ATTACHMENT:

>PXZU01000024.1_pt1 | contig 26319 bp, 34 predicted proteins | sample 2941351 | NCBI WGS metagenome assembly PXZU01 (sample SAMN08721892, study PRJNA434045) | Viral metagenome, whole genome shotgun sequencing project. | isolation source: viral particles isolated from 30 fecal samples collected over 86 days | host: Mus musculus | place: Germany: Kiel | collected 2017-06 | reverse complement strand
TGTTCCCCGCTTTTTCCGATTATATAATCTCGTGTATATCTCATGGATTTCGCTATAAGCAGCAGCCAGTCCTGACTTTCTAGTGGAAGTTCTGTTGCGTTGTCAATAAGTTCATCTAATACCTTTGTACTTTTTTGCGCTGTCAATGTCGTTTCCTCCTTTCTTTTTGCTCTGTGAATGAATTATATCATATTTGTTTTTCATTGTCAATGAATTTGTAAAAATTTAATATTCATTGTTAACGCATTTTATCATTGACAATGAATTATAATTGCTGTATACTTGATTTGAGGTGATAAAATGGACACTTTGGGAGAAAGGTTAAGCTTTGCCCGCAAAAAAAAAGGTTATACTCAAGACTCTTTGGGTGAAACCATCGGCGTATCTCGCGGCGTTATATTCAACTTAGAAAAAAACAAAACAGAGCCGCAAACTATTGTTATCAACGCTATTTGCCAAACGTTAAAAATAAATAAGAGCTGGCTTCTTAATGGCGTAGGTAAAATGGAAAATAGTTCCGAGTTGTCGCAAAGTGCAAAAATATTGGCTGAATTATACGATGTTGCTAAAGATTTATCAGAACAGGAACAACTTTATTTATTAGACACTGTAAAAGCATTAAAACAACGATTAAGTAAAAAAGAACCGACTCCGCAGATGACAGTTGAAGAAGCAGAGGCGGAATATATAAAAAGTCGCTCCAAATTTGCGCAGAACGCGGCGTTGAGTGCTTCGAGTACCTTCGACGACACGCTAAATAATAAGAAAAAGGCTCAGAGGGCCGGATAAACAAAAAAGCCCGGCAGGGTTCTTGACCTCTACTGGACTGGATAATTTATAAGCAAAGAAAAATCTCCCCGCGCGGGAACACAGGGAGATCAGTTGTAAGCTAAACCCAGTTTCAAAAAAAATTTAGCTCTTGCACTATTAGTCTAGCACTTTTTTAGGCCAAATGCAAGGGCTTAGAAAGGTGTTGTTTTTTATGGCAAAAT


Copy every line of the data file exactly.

>PXZU01000024.1_pt1 | contig 26319 bp, 34 predicted proteins | sample 2941351 | NCBI WGS metagenome assembly PXZU01 (sample SAMN08721892, study PRJNA434045) | Viral metagenome, whole genome shotgun sequencing project. | isolation source: viral particles isolated from 30 fecal samples collected over 86 days | host: Mus musculus | place: Germany: Kiel | collected 2017-06 | reverse complement strand
TGTTCCCCGCTTTTTCCGATTATATAATCTCGTGTATATCTCATGGATTTCGCTATAAGCAGCAGCCAGTCCTGACTTTCTAGTGGAAGTTCTGTTGCGTTGTCAATAAGTTCATCTAATACCTTTGTACTTTTTTGCGCTGTCAATGTCGTTTCCTCCTTTCTTTTTGCTCTGTGAATGAATTATATCATATTTGTTTTTCATTGTCAATGAATTTGTAAAAATTTAATATTCATTGTTAACGCATTTTATCATTGACAATGAATTATAATTGCTGTATACTTGATTTGAGGTGATAAAATGGACACTTTGGGAGAAAGGTTAAGCTTTGCCCGCAAAAAAAAAGGTTATACTCAAGACTCTTTGGGTGAAACCATCGGCGTATCTCGCGGCGTTATATTCAACTTAGAAAAAAACAAAACAGAGCCGCAAACTATTGTTATCAACGCTATTTGCCAAACGTTAAAAATAAATAAGAGCTGGCTTCTTAATGGCGTAGGTAAAATGGAAAATAGTTCCGAGTTGTCGCAAAGTGCAAAAATATTGGCTGAATTATACGATGTTGCTAAAGATTTATCAGAACAGGAACAACTTTATTTATTAGACACTGTAAAAGCATTAAAACAACGATTAAGTAAAAAAGAACCGACTCCGCAGATGACAGTTGAAGAAGCAGAGGCGGAATATATAAAAAGTCGCTCCAAATTTGCGCAGAACGCGGCGTTGAGTGCTTCGAGTACCTTCGACGACACGCTAAATAATAAGAAAAAGGCTCAGAGGGCCGGATAAACAAAAAAGCCCGGCAGGGTTCTTGACCTCTACTGGACTGGATAATTTATAAGCAAAGAAAAATCTCCCCGCGCGGGAACACAGGGAGATCAGTTGTAAGCTAAACCCAGTTTCAAAAAAAATTTAGCTCTTGCACTATTAGTCTAGCACTTTTTTAGGCCAAATGCAAGGGCTTAGAAAGGTGTTGTTTTTTATGGCAAAAT